Kid's Health topics

Pulled elbow

Pulled elbow 

So this condition is incredibly common.  Many of you parents out there will have already experienced this… and for those of you who are parents of toddlers – many of you will (unfortunately). A pulled elbow is unusual to occur in children over 5 years of age.  

A pulled elbow is when a bone in the lower arm called the radius (the bone that runs up your arm, starting from the wrist on the side of the thumb) partially pulls out of the elbow socket (also called a “partial dislocation” or “subluxation”).  It is caused by a sudden pull to the child’s lower arm or wrist – for example, when a child is being swung around in play by a parent by the forearms, if a child pulls away from a parent when being held onto by one arm, or is lifted up by one arm.   

Mostly, the story goes that the child will cry immediately after the pulling incident, and then refuse to use the arm at all. The may guard it by their side, or it may hang limply.  They will reach for things with their other arm.  

My daughter has had a pulled elbow 3 times… once when playing with her uncle, once when playing with her grandad, once when playing with her father.  Twice the elbow righted itself without me needing to do anything, the third time I actually had to do the manipulation to get it back into the socket (and then because the procedure to fix it was painful to do to her, I may have run out into the back garden and had a quiet cry afterwards!). 

If you think your child has a pulled elbow, you need to seek medical treatment immediately – in a hospital emergency room or with your GP.  The longer it is delayed,  the harder it is to get the bone back into the right position, and the more painful it is for the child.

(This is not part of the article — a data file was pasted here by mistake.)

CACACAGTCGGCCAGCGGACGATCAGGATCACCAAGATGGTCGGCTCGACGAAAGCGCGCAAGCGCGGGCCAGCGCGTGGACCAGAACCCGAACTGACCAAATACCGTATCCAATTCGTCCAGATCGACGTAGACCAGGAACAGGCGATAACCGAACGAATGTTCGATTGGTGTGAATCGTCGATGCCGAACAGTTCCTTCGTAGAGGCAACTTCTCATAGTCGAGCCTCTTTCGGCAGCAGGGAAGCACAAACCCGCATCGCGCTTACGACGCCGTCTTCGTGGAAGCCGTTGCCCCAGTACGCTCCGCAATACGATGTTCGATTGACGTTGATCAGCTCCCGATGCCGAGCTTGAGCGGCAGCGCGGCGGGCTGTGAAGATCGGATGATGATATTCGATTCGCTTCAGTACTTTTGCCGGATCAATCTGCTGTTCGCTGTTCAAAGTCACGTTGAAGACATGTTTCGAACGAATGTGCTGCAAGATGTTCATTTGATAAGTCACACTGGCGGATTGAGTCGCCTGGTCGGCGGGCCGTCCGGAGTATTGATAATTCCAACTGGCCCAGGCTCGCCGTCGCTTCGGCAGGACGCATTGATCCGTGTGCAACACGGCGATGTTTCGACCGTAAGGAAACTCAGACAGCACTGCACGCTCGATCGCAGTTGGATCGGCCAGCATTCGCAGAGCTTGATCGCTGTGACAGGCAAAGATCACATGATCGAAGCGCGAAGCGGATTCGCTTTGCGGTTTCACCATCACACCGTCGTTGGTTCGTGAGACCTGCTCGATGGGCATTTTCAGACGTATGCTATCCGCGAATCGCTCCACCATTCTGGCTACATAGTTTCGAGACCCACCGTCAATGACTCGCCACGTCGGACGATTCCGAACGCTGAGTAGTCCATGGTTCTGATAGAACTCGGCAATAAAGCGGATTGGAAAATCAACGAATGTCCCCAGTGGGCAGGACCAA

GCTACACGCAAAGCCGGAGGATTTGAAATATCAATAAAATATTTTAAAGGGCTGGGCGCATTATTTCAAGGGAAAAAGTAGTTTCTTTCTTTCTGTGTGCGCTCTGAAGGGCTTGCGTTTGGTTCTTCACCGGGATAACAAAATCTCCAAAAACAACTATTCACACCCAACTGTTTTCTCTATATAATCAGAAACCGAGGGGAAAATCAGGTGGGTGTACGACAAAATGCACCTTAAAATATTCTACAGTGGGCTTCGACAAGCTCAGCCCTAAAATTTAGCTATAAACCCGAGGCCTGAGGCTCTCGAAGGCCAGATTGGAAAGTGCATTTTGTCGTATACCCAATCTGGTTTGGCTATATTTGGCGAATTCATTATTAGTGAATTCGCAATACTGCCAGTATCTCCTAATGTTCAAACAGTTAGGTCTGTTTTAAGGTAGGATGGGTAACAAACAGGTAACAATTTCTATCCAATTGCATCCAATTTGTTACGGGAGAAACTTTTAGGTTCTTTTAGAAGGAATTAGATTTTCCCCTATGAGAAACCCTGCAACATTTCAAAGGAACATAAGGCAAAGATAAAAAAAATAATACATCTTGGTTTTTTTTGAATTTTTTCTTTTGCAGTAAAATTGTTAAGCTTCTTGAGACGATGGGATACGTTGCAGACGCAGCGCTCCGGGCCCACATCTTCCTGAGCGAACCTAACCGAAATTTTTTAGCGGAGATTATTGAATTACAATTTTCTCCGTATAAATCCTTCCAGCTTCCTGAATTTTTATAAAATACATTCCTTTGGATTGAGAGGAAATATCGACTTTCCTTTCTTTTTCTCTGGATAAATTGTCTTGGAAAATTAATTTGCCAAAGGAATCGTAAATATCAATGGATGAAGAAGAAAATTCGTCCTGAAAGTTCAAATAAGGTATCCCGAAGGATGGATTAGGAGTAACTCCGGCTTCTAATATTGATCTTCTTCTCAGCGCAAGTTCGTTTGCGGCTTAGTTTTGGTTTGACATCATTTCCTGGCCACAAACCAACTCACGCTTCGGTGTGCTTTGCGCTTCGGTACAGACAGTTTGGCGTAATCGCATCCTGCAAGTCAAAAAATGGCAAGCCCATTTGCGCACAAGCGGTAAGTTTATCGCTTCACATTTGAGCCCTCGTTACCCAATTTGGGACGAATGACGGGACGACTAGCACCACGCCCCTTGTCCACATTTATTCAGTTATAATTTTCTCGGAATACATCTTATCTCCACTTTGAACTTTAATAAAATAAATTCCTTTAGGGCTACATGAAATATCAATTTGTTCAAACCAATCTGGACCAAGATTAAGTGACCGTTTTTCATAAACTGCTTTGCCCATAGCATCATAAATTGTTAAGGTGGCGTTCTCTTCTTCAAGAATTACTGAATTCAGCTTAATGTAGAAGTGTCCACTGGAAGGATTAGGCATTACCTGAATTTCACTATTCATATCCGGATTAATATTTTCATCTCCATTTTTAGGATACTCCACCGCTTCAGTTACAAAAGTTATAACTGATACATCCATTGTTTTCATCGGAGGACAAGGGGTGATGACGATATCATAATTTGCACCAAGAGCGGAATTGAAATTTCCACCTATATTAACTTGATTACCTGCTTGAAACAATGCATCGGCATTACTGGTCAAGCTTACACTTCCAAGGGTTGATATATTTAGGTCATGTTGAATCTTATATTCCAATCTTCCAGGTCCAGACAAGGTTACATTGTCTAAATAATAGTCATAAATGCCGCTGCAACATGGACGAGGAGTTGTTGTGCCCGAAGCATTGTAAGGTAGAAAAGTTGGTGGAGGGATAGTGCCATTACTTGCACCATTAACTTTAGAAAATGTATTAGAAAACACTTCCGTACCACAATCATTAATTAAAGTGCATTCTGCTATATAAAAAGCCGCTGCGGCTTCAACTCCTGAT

Treatment 

The procedure that your doctor will use to pop the radial bone back into the socket is very quick (like, takes literally a few seconds), but can be both distressing and painful for the child (and I can say from experience, is not nice to do on your own child).  

Generally an X-ray is not ordered, and the diagnosis is made by examining the child (and watching their behaviour) and from the history given of the incident in question. If the story of the injury is NOT consistent with a pulled elbow or has other elements to it (eg a fall), then an X-ray may be ordered to exclude other injuries like a fracture.  

If the elbow is successfully reduced (manipulated back into place), then your child should start using their arm again without pain either immediately, or a short time after the manoeuvre.  For this reason, there is usually a short period of observation needed after the procedure.  Usually your child can return to normal activities after the elbow injury is reduced and there is no known long-term damage to your child if treated quickly and appropriately.  

 If the radius bone is out of the elbow socket for a long time, then the elbow can have persistent pain for a few days following reduction. Simple pain relief medication like paracetamol and/or ibuprofen can help with this. If your child has had a pulled elbow, then they are at higher risk of it happening again.  Some kids who have loose ligaments, are predisposed to this happening.  

Prevention 

  • Don’t pick a child up by their lower arms or wrists/hands (instead, lift them from under their armpit) 
  • Don’t swing a child around in play by their lower arms 
  • Teach other people the correct way to pick up your child (uncles, aunts, grandparents) 

When to seek help 

  • If your child is not moving their arm by the next day or does move their arm, and suddenly stops again 
  • As soon as you suspect a pulled elbow – the longer you leave it, the harder and more painful it is to fix 

 

I hope your child never goes through this, but if they do, now you  know what to do!

Catch you soon, and until then – stay well!

 

xxDr Megs

 

Picture credits 

  1. Picture 1:  https://www.aboutkidshealth.ca/pulledelbow
  2. Picture 2: https://www.rch.org.au/kidsinfo/fact_sheets/Pulled_elbow/
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